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Always Be Clinking: The Glenrothes Scotch Whisky Soleo Collection Is for Closers

The Glenrothes, a single malt whisky that also claims a home in blended favorites like Cutty Sark, is saying out with the old and in with some new expressions. The Soleo Collection features five Scotch whiskies aged in oak casks previously used for sherry, replacing their previous offerings.

A Scotch staple in the Speyside region of Scotland where sherry casks are de rigueur, The Glenrothes distillery is no stranger to shaking things up. In 1993, they went from traditional age distinctions to vintages — noting only the year of distillation —  for their line of whiskies. Now, the Soleo Collection takes over for their Vintage and Reserve expressions, returning to the industry standard of age labeling.

In another nod to the past, the collection takes its name from the traditional sun-drying process for sherry grapes. In a nod to the future, the collection’s bottle labels also feature tasting notes to help imbibers who are new to the brand. These first five whiskies won’t be the last you hear from the Soleo Collection; new expressions are on the horizon. A limited Halloween edition whisky, aged an appropriate 13 years, sold out quickly after it hit shelves. Here’s a look at the rest of the collection:

The Glenrothes Soleo Collection

  • 10 Years Old: The most affordable bottle in the collection, this subtler single malt clocks in at 40 percent alcohol by volume and retails for $45.
  • 12 Years Old: This is The Glenrothes in a bottle — a perfect introduction to the distillery at a cool $55. It also has a 40 percent ABV, shining with notes of vanilla, melon, and cinnamon.
  • Whisky Maker’s Cut: Intentionally bottled to put some hair on your chest, Master Whisky Maker Gordon Motion crafts this potent 48.8 percent ABV batch. He only uses first-fill sherry-seasoned casks to produce notes of vanilla, orange peel, and nutmeg for $75.
  • 18 Years Old: Slightly back down on Earth at 43 percent ABV, this complex expression could head off to college with a flavor CV featuring vanilla, pear, and fresh ginger. Just like higher education, it will cost a pretty penny or rather 13,000 pretty pennies ($130).
  • 25 Years Old: This Scotch is a winner, literally. The intense woody whisky was awarded the Chairman’s Trophy Award for Best Speyside Single Malt at the 2018 Ultimate Spirits Competition. At a smooth 43 percent ABV, coriander seeds add to its character along with mango and salted caramel. How much for this penthouse party in your mouth? Just $500.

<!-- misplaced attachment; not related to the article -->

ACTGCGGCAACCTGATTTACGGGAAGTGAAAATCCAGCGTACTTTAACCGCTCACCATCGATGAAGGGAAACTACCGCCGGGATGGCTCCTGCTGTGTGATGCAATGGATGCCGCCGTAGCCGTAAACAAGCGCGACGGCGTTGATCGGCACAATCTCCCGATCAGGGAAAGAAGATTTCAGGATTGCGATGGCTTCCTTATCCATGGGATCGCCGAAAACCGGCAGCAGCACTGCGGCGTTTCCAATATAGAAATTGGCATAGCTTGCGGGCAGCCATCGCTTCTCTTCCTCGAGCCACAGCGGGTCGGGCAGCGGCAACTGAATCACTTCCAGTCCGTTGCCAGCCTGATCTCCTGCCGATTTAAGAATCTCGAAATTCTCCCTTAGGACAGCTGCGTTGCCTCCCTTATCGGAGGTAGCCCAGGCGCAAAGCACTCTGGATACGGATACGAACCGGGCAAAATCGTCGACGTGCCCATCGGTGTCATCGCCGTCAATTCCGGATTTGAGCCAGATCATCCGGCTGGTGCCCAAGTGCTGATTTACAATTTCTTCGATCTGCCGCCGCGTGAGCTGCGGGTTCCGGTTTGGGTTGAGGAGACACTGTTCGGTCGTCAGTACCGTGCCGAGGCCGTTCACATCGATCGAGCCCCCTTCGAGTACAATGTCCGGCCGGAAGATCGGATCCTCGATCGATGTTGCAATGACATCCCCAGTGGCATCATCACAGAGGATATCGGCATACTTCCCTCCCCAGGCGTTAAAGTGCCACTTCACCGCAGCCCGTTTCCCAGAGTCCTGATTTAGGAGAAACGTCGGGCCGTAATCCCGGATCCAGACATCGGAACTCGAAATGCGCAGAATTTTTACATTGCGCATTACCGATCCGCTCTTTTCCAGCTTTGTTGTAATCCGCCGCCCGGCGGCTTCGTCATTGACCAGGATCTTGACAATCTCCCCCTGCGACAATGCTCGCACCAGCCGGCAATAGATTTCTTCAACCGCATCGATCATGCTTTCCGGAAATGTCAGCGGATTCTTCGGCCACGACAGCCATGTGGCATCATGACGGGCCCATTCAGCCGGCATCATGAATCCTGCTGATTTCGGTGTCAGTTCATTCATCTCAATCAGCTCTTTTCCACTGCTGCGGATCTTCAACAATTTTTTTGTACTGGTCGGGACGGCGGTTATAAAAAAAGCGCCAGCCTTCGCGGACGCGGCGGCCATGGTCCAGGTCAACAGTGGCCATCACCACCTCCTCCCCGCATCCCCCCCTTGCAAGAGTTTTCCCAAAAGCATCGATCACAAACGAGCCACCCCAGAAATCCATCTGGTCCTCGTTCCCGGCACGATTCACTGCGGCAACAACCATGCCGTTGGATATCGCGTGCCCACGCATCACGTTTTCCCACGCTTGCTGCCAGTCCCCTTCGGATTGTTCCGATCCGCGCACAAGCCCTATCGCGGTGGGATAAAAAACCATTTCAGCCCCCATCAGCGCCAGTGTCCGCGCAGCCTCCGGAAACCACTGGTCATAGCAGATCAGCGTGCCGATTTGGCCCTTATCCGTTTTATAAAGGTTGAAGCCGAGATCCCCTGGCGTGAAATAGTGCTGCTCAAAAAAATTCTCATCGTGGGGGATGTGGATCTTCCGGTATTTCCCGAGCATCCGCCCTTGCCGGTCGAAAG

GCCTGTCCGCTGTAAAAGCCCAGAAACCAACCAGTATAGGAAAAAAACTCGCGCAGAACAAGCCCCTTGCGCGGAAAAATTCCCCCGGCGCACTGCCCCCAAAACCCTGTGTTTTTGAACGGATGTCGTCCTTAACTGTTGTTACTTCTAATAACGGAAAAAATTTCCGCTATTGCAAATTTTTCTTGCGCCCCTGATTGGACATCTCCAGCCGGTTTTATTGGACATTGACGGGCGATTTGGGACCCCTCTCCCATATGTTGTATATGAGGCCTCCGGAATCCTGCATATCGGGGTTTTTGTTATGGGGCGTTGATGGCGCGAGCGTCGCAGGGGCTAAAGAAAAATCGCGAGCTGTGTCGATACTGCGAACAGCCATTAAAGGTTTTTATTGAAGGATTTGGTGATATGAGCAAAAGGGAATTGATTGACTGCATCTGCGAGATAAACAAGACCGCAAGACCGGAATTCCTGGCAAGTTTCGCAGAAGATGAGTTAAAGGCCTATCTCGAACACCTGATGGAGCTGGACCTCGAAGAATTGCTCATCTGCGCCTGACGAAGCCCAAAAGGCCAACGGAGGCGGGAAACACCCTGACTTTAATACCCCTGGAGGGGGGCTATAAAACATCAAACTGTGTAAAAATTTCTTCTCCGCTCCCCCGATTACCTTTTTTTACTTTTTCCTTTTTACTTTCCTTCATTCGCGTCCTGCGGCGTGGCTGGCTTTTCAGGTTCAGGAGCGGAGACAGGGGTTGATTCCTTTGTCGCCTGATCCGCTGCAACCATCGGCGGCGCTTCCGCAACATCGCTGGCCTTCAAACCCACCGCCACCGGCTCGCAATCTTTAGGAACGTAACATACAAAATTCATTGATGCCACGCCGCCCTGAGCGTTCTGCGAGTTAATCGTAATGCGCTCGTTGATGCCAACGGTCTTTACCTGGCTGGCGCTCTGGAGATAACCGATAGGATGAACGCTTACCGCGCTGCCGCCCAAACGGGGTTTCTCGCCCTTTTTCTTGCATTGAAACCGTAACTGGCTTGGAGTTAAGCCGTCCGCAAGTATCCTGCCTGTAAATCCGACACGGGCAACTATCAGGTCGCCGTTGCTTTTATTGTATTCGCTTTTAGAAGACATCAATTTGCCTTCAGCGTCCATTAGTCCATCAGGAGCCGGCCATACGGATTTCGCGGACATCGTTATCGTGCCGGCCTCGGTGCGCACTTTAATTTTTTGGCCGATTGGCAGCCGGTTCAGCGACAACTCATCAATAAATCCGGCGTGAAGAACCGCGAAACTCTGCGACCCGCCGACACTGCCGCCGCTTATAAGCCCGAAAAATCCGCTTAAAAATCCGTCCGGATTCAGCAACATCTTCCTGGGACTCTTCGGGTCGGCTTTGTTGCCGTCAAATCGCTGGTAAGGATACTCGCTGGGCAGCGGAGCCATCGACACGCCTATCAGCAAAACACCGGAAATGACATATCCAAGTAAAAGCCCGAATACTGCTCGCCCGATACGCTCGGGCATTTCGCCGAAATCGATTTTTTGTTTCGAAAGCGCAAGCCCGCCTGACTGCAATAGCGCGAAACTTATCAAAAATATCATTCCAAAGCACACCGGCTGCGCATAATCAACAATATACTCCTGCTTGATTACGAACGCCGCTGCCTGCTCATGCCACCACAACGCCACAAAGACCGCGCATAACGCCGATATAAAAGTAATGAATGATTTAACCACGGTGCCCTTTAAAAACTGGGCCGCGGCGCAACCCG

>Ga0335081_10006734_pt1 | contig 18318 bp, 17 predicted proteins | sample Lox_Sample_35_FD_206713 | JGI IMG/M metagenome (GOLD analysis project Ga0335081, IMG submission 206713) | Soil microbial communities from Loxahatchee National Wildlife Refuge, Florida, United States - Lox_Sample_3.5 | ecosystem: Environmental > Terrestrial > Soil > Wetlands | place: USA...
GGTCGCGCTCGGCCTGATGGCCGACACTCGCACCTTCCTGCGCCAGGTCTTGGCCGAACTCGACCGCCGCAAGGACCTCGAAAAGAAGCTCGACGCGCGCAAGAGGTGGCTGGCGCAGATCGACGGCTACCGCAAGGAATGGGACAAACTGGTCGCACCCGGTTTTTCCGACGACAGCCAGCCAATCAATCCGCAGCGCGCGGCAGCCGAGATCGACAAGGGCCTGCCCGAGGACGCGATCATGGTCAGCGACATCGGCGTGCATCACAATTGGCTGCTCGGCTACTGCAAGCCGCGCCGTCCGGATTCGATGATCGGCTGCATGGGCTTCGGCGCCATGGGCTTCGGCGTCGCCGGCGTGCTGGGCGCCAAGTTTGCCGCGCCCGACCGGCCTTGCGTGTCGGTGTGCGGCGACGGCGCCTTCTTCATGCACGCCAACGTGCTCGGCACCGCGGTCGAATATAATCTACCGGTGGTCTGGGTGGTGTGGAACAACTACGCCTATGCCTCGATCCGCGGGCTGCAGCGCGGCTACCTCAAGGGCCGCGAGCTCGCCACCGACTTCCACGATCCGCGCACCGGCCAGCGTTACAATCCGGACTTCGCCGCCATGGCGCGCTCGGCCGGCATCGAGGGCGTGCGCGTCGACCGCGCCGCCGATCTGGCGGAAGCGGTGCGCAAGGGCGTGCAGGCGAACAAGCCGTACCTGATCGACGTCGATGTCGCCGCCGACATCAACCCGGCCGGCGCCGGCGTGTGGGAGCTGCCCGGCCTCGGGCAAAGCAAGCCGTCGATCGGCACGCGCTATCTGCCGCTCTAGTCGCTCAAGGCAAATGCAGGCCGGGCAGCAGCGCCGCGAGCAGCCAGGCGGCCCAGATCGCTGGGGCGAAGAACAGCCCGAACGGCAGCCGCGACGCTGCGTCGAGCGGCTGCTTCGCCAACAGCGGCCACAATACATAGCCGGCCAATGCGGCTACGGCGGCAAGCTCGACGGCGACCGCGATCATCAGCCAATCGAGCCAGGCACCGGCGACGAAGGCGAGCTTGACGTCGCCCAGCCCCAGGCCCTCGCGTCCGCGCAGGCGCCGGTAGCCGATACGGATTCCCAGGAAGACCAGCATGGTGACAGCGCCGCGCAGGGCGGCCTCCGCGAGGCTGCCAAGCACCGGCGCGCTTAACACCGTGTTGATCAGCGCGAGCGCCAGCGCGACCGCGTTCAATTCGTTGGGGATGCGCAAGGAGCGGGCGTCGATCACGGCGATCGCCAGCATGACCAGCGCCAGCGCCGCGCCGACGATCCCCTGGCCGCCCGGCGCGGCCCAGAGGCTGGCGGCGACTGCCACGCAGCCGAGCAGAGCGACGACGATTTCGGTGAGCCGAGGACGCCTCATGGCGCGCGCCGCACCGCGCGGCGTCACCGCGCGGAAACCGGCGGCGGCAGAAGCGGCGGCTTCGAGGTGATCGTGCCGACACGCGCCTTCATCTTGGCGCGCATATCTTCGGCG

J. Fergus
Former Digital Trends Contributor
J. loves writing about the vices of life — decadent food, strong drinks, potent cannabis, and increasingly invasive…
What is a gruit, and where can you find one?
Gruit, the beer made without hops that you need to try
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Most beers you know and love today have four primary ingredients: water, barley, hops, and yeast. That’s largely due to the centuries-old German beer purity law, or reinheitsgebot, which demanded that beer be made exclusively using these ingredients and set the standard for today’s brews. 
But beer is an ancient beverage — historians believe its story stretches back to 5th millennium BC in Iran and went on to be enjoyed by the likes of Egyptian pharaohs and the Greek philosophers. However, if Socrates or Tutankhamun ever enjoyed a pint in their days, the beer was likely missing one of those four critical ingredients: the hop.
In today’s hop-hungry climate of India pale ales (and hazy IPAs, New England IPAs, as well as milkshake IPAs, and others), it seems impossible that beer could exist without hops. The fact is that many other natural ingredients can serve as substitutes for the bittering, aromatic, and flavoring characteristics of hops. Today, if a beer relies on other herbs to fill the "hops" role, the beverage is classified as a gruit.

Gruit is the German word for herb. Instead of depending on hops, these brews use exotic additives like bog myrtle, horehound, elderflowers, and yarrow to offset the sweetness of the malts and create a more complex beverage.
Thanks to the creativity of modern breweries, you don’t have to travel back to the Middle Ages to find a gruit (though if you can, please let us in on your time travel technology). You can try them right now, but you will have to do some detective work.
“Authentic” gruits can be tough to find in the mainstream marketplace. That’s because some laws require hops to be present for a product to be sold as beer. Not having the “beer” title would limit distribution and sales channels for some breweries.  To illustrate how rare gruits are in the current marketplace, there are currently 32,576 American IPAs listed on the Beer Advocate database and only 380 gruits.
But don’t despair — this list will help you get started on the path toward discovering modern versions of the ancient ale. Start your gruit journey here:

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